The third concern is that we have too many different words for sexual assault, depending on the age or gender of the victim and actual sexual acts involved. Let’s do away with this hierarchy of sexual assault-it is all rape. Whether the victim is a child or an adult, male or female, unwanted sexual contact is rape. And the Catholic church is perpetuating a rape culture.

Rape culture wants you to associate pain and shame with sex. Rape culture wants you to feel bad when you think of sex. Rape culture wants you to believe that all sex is dirty, nasty, and violent. So violent and nasty is it that any baby that passes through that “dirty area” of its mother on the way to being born is suddenly the owner of “original sin”. The system teaches that in the womb a fetus is innocent, but by touching its mother’s vagina and gasping its first breath of air, the child is infected with with the human condition of sin. This doctrine is anti-woman and anti-sex.

Unless drastic change is made and the church adopts positions that are pro-people, the scandals will not stop. The church needs to recognize the equality of all people. The church needs to stop the crazy notion of “original sin”. The church needs to teach healthy sexuality instead of rules about who is allowed to engage in sex. The church needs to abandon its celibacy requirement AND welcome women into the priesthood. I’m sure they fear that if these things happen the whole system will crumble, but the opposite is true: the system will crumble if they don’t change.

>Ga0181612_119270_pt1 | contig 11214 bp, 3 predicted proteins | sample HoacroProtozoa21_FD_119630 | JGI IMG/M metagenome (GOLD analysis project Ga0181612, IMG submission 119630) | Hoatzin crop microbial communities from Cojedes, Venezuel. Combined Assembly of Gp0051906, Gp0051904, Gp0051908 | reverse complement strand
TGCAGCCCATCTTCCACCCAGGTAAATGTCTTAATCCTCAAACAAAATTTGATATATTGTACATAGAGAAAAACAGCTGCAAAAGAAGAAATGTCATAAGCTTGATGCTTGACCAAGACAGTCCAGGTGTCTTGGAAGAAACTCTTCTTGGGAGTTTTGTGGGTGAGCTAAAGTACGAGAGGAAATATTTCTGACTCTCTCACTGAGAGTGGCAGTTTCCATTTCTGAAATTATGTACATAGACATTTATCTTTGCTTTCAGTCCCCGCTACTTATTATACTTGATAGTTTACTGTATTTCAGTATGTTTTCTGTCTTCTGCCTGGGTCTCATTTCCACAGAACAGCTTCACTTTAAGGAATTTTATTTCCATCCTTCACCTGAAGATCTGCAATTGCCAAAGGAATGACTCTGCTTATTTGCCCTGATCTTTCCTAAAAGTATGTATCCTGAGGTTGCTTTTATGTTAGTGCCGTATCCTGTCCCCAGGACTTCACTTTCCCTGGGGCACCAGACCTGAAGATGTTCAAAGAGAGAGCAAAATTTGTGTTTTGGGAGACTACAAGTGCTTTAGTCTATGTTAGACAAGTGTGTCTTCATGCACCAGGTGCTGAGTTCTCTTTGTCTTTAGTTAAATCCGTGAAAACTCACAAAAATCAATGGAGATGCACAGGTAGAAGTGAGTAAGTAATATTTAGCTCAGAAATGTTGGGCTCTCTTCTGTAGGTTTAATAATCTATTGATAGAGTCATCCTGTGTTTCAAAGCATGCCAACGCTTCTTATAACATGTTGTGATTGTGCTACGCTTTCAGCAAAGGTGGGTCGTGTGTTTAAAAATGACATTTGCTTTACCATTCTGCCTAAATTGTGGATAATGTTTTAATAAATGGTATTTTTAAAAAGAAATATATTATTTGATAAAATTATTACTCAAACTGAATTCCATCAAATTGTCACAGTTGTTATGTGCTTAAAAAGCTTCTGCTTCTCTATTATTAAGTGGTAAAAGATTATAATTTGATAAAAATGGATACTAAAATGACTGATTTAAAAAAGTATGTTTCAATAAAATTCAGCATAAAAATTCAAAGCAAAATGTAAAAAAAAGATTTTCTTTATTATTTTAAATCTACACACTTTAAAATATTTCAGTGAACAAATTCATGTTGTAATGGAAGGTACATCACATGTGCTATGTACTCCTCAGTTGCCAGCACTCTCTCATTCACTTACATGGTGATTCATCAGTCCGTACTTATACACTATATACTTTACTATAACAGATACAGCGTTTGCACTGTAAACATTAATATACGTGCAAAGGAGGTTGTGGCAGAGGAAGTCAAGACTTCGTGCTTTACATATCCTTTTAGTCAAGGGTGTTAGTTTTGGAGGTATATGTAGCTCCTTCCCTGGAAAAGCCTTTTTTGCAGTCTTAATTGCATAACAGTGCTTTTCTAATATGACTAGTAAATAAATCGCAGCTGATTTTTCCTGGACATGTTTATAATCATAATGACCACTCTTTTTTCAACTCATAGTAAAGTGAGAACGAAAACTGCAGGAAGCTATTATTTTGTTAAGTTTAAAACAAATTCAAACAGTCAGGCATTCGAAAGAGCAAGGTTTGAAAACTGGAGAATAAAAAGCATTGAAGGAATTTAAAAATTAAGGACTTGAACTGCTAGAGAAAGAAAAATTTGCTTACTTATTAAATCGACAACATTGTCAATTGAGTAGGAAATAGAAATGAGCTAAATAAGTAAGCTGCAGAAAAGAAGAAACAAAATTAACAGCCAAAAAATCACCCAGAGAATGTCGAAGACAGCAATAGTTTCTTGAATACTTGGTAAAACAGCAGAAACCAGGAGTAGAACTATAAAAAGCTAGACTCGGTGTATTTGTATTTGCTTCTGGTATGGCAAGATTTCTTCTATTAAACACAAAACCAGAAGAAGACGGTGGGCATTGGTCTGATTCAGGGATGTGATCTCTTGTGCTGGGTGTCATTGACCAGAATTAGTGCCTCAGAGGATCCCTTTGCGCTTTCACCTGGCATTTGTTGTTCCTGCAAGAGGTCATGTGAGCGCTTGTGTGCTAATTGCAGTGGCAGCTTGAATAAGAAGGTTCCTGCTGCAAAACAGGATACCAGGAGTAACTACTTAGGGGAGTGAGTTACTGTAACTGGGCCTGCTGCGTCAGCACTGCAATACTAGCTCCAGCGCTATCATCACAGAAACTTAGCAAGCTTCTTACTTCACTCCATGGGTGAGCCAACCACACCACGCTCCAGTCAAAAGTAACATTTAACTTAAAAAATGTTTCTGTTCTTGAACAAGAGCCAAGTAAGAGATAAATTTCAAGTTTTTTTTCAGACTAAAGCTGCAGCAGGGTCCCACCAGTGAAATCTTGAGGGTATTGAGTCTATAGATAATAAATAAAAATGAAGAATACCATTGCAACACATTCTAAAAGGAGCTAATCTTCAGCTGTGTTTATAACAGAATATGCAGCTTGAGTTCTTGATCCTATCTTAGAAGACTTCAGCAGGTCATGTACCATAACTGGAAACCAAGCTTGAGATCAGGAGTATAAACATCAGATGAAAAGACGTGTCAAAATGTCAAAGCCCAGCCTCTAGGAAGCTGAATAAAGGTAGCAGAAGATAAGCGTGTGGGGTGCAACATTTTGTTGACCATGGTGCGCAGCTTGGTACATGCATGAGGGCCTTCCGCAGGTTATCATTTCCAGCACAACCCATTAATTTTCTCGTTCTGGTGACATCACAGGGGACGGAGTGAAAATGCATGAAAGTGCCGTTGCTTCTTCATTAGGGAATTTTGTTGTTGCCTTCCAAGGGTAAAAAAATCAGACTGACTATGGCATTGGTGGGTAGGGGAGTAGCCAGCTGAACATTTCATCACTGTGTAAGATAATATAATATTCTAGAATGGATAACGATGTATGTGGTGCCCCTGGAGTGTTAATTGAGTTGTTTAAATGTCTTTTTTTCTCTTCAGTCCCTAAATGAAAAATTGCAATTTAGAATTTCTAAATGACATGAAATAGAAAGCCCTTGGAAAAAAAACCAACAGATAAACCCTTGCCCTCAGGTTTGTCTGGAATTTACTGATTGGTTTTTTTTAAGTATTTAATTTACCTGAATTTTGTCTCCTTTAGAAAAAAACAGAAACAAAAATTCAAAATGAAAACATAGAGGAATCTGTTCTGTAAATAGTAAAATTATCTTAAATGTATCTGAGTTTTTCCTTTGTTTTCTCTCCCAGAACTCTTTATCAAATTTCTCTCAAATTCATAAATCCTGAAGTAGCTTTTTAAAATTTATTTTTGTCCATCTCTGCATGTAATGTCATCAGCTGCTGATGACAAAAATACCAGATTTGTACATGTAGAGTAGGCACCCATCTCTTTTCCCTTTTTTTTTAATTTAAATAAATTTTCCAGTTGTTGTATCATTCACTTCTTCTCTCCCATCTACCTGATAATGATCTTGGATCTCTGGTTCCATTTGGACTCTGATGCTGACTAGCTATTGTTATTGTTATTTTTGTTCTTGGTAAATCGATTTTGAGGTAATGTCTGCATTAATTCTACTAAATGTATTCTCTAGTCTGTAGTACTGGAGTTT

But I know they aren’t going to listen to me, because I’m a woman.

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To schedule an interview with Reverend Rebecca Turner please contact Communications Director Rachel Perrone at rachel@rhrealitycheck.org.

  • wfwomen

    Rev. Turner,

    Thank you for all of the very fine work that you do. Thank you for writing this clear and concise article regarding spiritual/religious views and values and the contradiction that we are all experiencing and observing within and surrounding the Catholic Church. The amount of shame and guilt surrounding women’s experiences with reproductive healthcare and reproductive choice is so frustrating and sad on multiple levels.  The rape culture you speak of is rampant around this country as well as around the world. We can only hope America will get their act together soon!  I hope this article is spread nationwide! I will surely help do my share to make that happen.